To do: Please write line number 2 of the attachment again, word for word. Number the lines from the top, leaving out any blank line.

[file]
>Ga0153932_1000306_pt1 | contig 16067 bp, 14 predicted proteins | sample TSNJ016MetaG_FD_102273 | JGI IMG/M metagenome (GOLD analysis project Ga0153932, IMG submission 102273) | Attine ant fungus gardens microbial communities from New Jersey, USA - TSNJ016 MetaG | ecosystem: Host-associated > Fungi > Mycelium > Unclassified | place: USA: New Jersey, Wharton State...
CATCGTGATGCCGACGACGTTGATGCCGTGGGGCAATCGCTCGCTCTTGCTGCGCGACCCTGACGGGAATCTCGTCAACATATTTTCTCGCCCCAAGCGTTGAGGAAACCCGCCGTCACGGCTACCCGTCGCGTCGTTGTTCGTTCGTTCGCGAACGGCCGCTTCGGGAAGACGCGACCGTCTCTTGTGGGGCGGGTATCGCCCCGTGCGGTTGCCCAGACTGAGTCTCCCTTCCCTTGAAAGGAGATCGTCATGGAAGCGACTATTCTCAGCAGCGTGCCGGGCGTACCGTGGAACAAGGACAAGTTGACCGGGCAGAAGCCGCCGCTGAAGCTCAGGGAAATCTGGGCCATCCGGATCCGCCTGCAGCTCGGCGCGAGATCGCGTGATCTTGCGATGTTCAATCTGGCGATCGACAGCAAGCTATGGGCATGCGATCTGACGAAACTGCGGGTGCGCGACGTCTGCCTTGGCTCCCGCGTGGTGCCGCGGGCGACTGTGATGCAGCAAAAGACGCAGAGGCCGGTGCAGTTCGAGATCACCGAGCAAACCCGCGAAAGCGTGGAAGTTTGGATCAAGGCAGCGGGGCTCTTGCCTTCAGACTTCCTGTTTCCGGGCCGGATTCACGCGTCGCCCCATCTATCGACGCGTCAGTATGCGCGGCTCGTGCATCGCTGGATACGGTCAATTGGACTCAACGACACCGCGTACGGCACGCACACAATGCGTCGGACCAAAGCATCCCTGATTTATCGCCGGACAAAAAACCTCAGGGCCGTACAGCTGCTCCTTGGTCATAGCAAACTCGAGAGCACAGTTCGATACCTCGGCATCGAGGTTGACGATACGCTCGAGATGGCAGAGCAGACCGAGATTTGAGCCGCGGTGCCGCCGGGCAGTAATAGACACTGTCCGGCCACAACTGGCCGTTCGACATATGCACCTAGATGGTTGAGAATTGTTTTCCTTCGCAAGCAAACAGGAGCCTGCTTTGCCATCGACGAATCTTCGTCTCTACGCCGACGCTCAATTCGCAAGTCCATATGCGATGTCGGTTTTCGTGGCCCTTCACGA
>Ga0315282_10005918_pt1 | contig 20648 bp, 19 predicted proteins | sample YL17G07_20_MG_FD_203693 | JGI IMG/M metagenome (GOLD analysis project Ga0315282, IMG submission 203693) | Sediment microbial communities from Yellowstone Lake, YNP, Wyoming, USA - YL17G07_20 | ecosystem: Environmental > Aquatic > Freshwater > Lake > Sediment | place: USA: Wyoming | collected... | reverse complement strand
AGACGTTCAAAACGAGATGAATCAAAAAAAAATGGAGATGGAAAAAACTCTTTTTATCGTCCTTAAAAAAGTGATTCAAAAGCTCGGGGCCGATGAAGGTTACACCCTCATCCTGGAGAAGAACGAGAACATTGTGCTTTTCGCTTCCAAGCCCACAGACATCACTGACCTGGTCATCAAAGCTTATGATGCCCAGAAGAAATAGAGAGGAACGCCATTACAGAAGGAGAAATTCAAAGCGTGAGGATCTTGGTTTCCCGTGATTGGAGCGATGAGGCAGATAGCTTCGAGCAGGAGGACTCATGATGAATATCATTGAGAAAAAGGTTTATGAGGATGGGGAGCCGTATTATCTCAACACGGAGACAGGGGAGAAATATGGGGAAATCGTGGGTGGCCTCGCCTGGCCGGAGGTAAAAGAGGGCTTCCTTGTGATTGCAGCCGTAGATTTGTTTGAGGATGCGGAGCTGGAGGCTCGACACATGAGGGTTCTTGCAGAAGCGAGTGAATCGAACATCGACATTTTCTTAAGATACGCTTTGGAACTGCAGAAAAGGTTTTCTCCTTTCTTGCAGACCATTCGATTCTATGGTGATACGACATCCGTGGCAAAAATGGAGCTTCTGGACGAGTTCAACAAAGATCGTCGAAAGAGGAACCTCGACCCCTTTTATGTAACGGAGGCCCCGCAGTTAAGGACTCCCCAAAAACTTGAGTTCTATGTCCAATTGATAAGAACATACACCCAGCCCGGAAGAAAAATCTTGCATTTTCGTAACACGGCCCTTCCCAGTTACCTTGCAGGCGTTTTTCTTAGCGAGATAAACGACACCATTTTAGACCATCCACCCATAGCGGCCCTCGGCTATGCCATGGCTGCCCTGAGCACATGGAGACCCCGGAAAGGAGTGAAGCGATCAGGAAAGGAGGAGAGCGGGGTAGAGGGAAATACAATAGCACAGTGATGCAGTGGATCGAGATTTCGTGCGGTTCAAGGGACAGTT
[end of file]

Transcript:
CATCGTGATGCCGACGACGTTGATGCCGTGGGGCAATCGCTCGCTCTTGCTGCGCGACCCTGACGGGAATCTCGTCAACATATTTTCTCGCCCCAAGCGTTGAGGAAACCCGCCGTCACGGCTACCCGTCGCGTCGTTGTTCGTTCGTTCGCGAACGGCCGCTTCGGGAAGACGCGACCGTCTCTTGTGGGGCGGGTATCGCCCCGTGCGGTTGCCCAGACTGAGTCTCCCTTCCCTTGAAAGGAGATCGTCATGGAAGCGACTATTCTCAGCAGCGTGCCGGGCGTACCGTGGAACAAGGACAAGTTGACCGGGCAGAAGCCGCCGCTGAAGCTCAGGGAAATCTGGGCCATCCGGATCCGCCTGCAGCTCGGCGCGAGATCGCGTGATCTTGCGATGTTCAATCTGGCGATCGACAGCAAGCTATGGGCATGCGATCTGACGAAACTGCGGGTGCGCGACGTCTGCCTTGGCTCCCGCGTGGTGCCGCGGGCGACTGTGATGCAGCAAAAGACGCAGAGGCCGGTGCAGTTCGAGATCACCGAGCAAACCCGCGAAAGCGTGGAAGTTTGGATCAAGGCAGCGGGGCTCTTGCCTTCAGACTTCCTGTTTCCGGGCCGGATTCACGCGTCGCCCCATCTATCGACGCGTCAGTATGCGCGGCTCGTGCATCGCTGGATACGGTCAATTGGACTCAACGACACCGCGTACGGCACGCACACAATGCGTCGGACCAAAGCATCCCTGATTTATCGCCGGACAAAAAACCTCAGGGCCGTACAGCTGCTCCTTGGTCATAGCAAACTCGAGAGCACAGTTCGATACCTCGGCATCGAGGTTGACGATACGCTCGAGATGGCAGAGCAGACCGAGATTTGAGCCGCGGTGCCGCCGGGCAGTAATAGACACTGTCCGGCCACAACTGGCCGTTCGACATATGCACCTAGATGGTTGAGAATTGTTTTCCTTCGCAAGCAAACAGGAGCCTGCTTTGCCATCGACGAATCTTCGTCTCTACGCCGACGCTCAATTCGCAAGTCCATATGCGATGTCGGTTTTCGTGGCCCTTCACGA